Among recent enforcement actions by the SEC were charges of defrauding investors against a school district and the municipal bond writer that underwrote the district’s bond offering; charges against two investment advisory firms for best execution failures; insider trading against the former CEO of an investor relations firm and, in another case, against two officials in Spain.
The Federal Energy Regulatory Commission won a $410 million settlement from JP Morgan after issuing a notice of alleged violations concerning the bank’s activities in the energy market; and the Labor Department stepped in against Kentucky-based plan fiduciaries, alleging improper use of funds.
Indiana School District and Muni Bond Writer Charged With Investor Fraud
The SEC has charged West Clark Community Schools and Indianapolis-based City Securities Corp. with falsely stating to bond investors that the school district had been properly providing annual financial information and notices required as part of its prior bond offerings.
In a 2007 official statement prepared for a bond offering by West Clark that was to be underwritten by City Securities, the school district said it was in compliance with disclosure obligations related to prior bond offerings. However, West Clark had never submitted required annual reports or notices for a 2005 bond offering, and City Securities did not conduct adequate due diligence to discover this in the course of the 2007 offering.
The SEC also charged Randy Ruhl, head of City Securities’ public finance and municipal bond department, for the misconduct involving West Clark’s disclosures. The agency also found that City Securities and Ruhl gave improper gifts and gratuities, such as multi-day golf trips and sports tickets, to representatives of municipal bond issuers, and then charged these and other expenses back to the issuers disguised as costs for “printing, preparation and distribution of official statements.”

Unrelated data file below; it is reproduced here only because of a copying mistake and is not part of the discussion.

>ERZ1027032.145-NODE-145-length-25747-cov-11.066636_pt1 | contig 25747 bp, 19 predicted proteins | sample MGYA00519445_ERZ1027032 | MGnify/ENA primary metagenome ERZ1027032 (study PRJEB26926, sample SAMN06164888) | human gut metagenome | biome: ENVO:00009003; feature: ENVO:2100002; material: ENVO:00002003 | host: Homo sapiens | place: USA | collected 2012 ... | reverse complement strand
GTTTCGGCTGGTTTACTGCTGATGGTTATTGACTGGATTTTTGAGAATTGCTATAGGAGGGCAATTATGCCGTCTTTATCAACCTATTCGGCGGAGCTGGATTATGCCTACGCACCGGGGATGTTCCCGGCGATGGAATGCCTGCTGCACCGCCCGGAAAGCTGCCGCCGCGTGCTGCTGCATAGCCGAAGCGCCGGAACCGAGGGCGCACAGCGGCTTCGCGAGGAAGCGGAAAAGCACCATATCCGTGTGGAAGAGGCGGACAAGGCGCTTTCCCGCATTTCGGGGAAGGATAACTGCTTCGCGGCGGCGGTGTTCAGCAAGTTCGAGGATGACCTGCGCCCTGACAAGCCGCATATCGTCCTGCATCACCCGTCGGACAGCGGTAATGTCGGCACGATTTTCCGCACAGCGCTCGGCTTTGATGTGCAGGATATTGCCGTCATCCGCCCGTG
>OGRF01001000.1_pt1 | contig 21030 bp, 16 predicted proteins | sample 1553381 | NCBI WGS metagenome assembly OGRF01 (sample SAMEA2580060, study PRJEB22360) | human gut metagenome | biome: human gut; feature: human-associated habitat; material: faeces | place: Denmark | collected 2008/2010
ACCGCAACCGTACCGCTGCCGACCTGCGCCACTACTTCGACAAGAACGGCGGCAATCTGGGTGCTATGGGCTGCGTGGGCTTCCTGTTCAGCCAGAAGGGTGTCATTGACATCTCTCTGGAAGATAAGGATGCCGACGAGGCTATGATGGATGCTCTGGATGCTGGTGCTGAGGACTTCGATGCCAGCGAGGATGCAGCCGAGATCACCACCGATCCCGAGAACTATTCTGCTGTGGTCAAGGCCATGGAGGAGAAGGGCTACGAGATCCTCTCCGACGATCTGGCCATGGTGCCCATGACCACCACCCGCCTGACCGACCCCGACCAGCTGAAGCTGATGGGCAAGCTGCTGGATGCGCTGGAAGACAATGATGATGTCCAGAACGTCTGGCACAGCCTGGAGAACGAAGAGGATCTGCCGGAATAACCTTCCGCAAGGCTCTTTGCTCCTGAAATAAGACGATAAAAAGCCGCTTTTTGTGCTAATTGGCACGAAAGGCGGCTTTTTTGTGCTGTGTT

City Securities has agreed to pay nearly $580,000 to settle the SEC’s charges. Ruhl and West Clark also agreed to settlements; Ruhl’s includes not only a one-year collateral bar and a permanent supervisory bar but also disgorgement and prejudgment interest of $20,320 as well as a penalty of $18,155.
Two Investment Advisory Firms Charged With Best Execution Failures
In two separate investigations, New York-based A.R. Schmeidler & Co. (ARS), which is dually registered as an investment adviser and a broker-dealer, and Gregory Goelzer and his Indianapolis-based dually registered firm Goezler Investment Management (GIM), have been charged with failing to seek best execution on client trades placed with their in-house brokerage divisions.
In the first case, the SEC found that ARS failed to re-evaluate whether it was providing best execution for its advisory clients when it negotiated more favorable terms with its clearing firm. As a result, ARS retained a greater share of client commissions. The firm failed to implement policies and procedures reasonably designed to prevent its best execution violations. ARS has agreed to pay more than $1 million to settle the charges.
In the second case, Goelzer and GIM made misrepresentations in the firm’s Form ADV about the process of selecting itself as broker for advisory clients. GIM failed to seek best execution for its clients by neglecting to conduct the comparative analysis of brokerage options described in its Form ADV, and recommended itself as broker for its advisory clients without evaluating other introducing-broker options as the firm represented it would. Goezler and GIM agreed to pay nearly $500,000 to settle the charges.
Investor Relations Exec Charged With Insider Trading by SEC
Stephen Gray, the former CEO of a Houston-based investor relations firm, was charged by the SEC with insider trading of at least six of his firm’s clients’ securities.
Gray was privy to inside information, since his firm worked with companies to draft and publish press releases announcing quarterly and annual earnings, mergers and acquisitions, and other major events. Asked by employees for advice on the preparation of these documents, he came by inside information–and when it didn’t come unsolicited, Gray asked for it. He also sometimes met directly with clients to discuss confidential information.
He opened a trading account in September of 2009 and used inside information about clients that included The Men’s Wearhouse and Powell Industries to take in profits and avoid losses of more than $313,000 during a 13-month period. When his firm found out he was being investigated by the SEC last October, he was fired.
The SEC seeks a final judgment ordering him to disgorge all ill-gotten gains with prejudgment interest and pay financial penalties, as well as permanent injunctive relief.
Santander Official, Judge in Spain Charged With Insider Trading